Iconic Myrtle Beach photography studio moves out of Arts and Innovation District, takes 70 years of history with it
MYRTLE BEACH, S.C. (WMBF) - Seventy years worth of some of Myrtle Beach’s oldest photographs are temporarily headed to storage.
Photographer Jack Thompson moved his photo studio out of its downtown storefront this week.
With as many images as Jack has captured over the years, he intends to capture a new place to display all of that work, and he’ll get a little help making that happen.
“The first one was of course the pavilion, and the fireworks of the pavilion,” said Thompson, reflecting on the start of his career.
Sixty-nine years ago, back in 1953, a teenage Thompson took his first picture of Myrtle Beach while he was working at the photo booth at the old Pavilion on Ocean Boulevard.
Since then, he’s captured nearly seven decades’ worth of history and memories along the way, with thousands of photos to show for it.
“I have enjoyed a wonderful time in that building showcasing classic images of Myrtle Beach,” said Thompson.
Thompson’s studio has actually moved around a bit.
For the last seven years, it’s been on 9th Avenue North in Nance Plaza.
His time in the plaza has come to an end because according to Thompson, the landowner plans to turn the studio into an artists cafe.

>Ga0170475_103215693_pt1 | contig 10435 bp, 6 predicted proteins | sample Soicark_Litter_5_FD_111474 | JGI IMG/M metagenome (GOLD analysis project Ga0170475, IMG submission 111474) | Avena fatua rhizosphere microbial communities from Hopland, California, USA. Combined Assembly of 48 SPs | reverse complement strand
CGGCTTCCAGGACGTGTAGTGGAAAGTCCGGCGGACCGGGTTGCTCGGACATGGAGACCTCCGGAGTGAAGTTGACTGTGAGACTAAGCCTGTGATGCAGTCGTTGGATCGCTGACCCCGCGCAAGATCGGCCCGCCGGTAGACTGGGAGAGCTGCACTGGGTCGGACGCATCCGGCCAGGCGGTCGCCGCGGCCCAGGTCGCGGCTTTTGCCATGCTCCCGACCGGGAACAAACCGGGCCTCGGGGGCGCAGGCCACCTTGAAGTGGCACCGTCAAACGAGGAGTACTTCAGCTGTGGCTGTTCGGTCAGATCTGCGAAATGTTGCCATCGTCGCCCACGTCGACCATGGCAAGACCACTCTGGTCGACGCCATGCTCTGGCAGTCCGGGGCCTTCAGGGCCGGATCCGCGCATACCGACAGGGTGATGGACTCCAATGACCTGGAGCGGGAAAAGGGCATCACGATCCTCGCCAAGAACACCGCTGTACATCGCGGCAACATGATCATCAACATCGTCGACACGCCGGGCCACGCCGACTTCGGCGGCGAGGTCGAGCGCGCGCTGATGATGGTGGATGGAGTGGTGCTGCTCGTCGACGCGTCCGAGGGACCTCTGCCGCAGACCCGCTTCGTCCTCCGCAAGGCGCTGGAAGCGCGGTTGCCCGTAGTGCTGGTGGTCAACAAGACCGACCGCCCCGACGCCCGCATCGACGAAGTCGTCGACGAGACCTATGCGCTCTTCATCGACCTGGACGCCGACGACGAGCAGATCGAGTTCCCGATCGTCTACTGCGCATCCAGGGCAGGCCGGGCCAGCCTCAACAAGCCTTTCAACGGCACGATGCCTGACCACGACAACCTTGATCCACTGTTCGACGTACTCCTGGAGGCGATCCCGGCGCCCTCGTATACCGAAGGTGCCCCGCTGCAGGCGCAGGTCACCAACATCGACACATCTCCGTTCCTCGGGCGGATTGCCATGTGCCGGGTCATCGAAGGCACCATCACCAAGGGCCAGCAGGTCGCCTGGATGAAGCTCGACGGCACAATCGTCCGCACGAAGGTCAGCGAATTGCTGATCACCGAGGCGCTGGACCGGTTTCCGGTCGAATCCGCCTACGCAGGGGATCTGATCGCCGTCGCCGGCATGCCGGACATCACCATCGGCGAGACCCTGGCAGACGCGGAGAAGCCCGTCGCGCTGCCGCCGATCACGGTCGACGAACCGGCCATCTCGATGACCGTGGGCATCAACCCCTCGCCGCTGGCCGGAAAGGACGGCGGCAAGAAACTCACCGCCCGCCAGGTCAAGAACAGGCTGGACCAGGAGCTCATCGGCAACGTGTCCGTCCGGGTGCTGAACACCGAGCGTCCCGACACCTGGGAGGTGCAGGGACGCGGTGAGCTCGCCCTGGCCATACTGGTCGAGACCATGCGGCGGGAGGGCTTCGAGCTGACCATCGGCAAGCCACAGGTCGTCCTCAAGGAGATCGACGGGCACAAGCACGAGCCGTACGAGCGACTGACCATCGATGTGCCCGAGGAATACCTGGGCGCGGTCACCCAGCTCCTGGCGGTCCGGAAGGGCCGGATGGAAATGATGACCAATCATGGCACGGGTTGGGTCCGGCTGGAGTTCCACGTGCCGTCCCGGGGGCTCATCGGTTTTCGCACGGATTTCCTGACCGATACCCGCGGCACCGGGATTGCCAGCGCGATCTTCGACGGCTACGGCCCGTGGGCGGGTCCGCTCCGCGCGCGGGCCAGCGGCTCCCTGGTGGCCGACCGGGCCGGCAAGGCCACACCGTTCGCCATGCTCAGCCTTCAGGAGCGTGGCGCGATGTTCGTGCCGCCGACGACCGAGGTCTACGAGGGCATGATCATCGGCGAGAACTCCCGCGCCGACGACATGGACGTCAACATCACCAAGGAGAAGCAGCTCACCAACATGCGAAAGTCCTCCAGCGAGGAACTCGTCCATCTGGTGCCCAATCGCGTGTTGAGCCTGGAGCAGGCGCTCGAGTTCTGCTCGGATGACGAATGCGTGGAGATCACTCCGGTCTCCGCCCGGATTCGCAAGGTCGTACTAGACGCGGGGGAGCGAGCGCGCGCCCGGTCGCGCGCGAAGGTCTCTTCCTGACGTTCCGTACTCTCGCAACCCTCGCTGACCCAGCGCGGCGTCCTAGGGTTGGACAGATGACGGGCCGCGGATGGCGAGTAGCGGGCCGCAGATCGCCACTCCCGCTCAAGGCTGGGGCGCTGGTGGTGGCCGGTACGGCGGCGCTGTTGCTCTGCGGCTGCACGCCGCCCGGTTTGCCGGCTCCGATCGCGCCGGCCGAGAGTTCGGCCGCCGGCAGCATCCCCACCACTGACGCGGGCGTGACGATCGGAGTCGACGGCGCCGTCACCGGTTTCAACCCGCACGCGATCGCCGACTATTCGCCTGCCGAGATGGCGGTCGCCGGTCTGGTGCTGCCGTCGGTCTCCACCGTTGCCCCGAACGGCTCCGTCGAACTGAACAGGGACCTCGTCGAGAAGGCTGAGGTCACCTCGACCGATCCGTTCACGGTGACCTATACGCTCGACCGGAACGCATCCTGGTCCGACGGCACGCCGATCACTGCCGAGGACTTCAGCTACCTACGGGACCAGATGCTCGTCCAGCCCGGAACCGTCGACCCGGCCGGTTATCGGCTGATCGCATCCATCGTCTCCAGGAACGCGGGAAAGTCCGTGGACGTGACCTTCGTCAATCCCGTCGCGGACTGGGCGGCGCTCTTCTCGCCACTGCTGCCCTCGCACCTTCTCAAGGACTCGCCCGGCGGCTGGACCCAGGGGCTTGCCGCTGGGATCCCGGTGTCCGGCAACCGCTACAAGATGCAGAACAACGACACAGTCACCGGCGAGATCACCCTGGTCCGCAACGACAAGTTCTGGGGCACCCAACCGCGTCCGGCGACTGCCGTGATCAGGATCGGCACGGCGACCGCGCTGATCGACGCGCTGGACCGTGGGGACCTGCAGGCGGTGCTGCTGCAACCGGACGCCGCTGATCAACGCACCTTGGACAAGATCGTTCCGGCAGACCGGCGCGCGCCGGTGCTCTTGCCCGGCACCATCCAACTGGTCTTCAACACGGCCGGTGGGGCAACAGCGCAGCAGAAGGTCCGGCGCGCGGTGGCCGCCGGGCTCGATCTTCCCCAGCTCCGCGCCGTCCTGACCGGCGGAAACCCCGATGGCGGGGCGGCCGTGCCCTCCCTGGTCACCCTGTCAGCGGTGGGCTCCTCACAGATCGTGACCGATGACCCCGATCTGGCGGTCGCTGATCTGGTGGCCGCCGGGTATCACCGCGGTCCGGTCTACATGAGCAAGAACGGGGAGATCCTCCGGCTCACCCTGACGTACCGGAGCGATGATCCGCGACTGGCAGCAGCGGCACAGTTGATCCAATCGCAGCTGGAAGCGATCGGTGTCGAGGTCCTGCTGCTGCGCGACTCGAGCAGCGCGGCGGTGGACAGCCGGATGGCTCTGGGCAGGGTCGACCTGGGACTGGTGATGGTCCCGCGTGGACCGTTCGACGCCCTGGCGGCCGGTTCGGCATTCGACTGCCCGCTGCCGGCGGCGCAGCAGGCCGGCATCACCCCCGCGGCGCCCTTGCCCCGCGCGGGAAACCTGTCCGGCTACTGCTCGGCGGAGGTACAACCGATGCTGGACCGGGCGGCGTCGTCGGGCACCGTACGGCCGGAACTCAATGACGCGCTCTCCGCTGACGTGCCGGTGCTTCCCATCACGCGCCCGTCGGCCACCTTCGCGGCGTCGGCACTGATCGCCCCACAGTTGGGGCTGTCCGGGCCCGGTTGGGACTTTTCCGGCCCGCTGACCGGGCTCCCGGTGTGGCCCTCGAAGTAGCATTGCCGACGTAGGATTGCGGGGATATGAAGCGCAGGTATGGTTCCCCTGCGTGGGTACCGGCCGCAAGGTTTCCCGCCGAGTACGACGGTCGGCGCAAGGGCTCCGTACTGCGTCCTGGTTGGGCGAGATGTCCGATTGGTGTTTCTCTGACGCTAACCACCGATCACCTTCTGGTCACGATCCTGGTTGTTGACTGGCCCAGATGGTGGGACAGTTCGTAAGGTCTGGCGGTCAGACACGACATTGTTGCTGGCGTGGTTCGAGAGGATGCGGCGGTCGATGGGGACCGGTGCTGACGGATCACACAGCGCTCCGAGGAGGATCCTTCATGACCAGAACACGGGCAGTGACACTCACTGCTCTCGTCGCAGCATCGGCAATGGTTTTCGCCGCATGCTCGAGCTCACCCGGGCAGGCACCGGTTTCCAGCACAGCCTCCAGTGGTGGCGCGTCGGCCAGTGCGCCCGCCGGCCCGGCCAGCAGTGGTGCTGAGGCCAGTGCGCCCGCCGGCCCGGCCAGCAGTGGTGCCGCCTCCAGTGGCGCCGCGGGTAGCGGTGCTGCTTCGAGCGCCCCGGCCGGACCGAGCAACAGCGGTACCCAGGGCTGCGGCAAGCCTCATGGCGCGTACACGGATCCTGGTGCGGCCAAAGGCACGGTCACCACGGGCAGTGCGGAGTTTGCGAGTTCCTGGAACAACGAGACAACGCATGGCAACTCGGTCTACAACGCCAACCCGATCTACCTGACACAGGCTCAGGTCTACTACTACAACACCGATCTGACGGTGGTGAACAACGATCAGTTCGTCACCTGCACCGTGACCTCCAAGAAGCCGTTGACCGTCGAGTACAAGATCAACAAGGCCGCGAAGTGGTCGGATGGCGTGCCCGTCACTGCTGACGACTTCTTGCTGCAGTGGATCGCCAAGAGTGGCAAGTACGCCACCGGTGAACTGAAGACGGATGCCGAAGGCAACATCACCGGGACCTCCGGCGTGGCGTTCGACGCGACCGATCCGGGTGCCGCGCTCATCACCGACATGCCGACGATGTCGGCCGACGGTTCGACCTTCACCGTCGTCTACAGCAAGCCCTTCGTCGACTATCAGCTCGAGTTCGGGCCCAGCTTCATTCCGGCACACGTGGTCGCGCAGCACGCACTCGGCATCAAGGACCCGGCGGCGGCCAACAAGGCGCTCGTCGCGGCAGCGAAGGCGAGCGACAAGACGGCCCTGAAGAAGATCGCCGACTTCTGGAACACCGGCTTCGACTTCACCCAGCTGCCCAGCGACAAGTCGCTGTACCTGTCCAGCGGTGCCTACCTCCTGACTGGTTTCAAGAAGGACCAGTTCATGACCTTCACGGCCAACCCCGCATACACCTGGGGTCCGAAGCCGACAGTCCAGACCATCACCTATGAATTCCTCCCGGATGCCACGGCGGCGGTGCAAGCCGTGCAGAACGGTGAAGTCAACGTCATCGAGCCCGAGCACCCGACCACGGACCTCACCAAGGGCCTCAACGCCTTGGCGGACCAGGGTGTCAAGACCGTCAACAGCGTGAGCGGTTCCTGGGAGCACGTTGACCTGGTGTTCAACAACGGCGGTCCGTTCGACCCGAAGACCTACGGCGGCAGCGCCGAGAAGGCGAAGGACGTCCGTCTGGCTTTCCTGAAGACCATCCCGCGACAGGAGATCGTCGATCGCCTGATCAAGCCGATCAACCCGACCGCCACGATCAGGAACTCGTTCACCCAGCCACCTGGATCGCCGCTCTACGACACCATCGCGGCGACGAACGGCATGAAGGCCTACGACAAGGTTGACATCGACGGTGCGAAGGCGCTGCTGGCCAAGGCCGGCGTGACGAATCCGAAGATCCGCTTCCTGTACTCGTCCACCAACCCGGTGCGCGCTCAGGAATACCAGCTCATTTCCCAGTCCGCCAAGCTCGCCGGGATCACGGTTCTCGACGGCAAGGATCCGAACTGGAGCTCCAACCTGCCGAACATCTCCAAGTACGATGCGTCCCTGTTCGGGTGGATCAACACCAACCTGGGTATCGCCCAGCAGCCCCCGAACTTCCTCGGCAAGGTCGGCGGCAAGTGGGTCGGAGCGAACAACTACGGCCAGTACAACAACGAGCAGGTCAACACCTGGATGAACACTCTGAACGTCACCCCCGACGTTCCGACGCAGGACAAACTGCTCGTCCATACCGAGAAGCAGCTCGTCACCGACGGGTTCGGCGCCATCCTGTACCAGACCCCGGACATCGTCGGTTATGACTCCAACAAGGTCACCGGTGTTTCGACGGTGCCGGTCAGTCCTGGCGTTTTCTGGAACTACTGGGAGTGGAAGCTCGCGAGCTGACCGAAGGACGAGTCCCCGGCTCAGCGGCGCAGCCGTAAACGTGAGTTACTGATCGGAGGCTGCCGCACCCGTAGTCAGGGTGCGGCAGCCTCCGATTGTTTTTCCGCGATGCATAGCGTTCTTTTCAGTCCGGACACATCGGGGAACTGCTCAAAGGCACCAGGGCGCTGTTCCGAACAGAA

So Thompson, along with some friends and volunteers from Sunshine Ministries, spent the week packing up his collection.
One of Thompson’s friends says with every piece he picks up, he learns a little bit more about what Myrtle Beach used to be like.
“It’s tough to carry this stuff and not stop and look at these pictures,” said Doug Kelly. “Where we’re sitting right now, the flat iron building used to sit on this very property where we are doing this interview.”
Thompson had to find a temporary home in a hurry and is heading to the old Army-Navy store on Broadway Street.
“Friends of mine have said, ‘Well, Jack, you’ve finally made it to Broadway,’” Thompson joked.
He doesn’t plan to stay on Broadway forever, though, as he says the owner of the old Army-Navy store plans to turn it into a new restaurant in the fall.
Everywhere he goes, the landscape seems to change.
“I guess I’ve known Jack my whole life,” said Myrtle Beach Mayor Brenda Bethune. “Who hasn’t? He is a Myrtle Beach icon.”
Bethune says she’s happy to see the new industry popping up downtown, but she also thinks it’s important to make sure Thompson has a spot too.
It’s a matter of ensuring all that history isn’t lost.
“We’re going to put together a great team of people to find him the right place to be because this is the Arts and Innovation District, and he should be here,” said Bethune.
Thompson says he’s dreamed of making an “artist’s row” along 9th Avenue.
That dream hasn’t died - it may just need to change for a while.
“It is time, you know,” said Thompson. “You cannot deny progress, you just have to be ready to roll with it.”
Thompson is in his 80′s now, but he says he has no plans to retire.
He says there’s still work to do, a lot of friends and customers that need images and venues up and down the Grand Strand that need pictures to display what Myrtle Beach was like in the past.
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